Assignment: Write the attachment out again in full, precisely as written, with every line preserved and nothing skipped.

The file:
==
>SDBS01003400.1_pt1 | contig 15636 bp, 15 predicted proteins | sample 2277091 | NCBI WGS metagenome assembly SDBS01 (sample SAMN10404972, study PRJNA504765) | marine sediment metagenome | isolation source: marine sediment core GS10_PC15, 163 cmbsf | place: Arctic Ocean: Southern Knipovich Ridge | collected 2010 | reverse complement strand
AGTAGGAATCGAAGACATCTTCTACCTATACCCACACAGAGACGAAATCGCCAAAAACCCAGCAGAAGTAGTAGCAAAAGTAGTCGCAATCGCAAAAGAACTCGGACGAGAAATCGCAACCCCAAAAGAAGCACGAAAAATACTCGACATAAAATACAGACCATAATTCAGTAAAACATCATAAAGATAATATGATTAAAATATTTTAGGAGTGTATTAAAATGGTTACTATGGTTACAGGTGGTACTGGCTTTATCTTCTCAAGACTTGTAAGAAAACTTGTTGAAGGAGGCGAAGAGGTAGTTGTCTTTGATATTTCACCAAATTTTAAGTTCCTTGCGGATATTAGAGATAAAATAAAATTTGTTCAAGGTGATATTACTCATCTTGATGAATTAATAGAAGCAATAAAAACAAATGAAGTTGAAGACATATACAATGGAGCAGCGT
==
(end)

>SDBS01003400.1_pt1 | contig 15636 bp, 15 predicted proteins | sample 2277091 | NCBI WGS metagenome assembly SDBS01 (sample SAMN10404972, study PRJNA504765) | marine sediment metagenome | isolation source: marine sediment core GS10_PC15, 163 cmbsf | place: Arctic Ocean: Southern Knipovich Ridge | collected 2010 | reverse complement strand
AGTAGGAATCGAAGACATCTTCTACCTATACCCACACAGAGACGAAATCGCCAAAAACCCAGCAGAAGTAGTAGCAAAAGTAGTCGCAATCGCAAAAGAACTCGGACGAGAAATCGCAACCCCAAAAGAAGCACGAAAAATACTCGACATAAAATACAGACCATAATTCAGTAAAACATCATAAAGATAATATGATTAAAATATTTTAGGAGTGTATTAAAATGGTTACTATGGTTACAGGTGGTACTGGCTTTATCTTCTCAAGACTTGTAAGAAAACTTGTTGAAGGAGGCGAAGAGGTAGTTGTCTTTGATATTTCACCAAATTTTAAGTTCCTTGCGGATATTAGAGATAAAATAAAATTTGTTCAAGGTGATATTACTCATCTTGATGAATTAATAGAAGCAATAAAAACAAATGAAGTTGAAGACATATACAATGGAGCAGCGT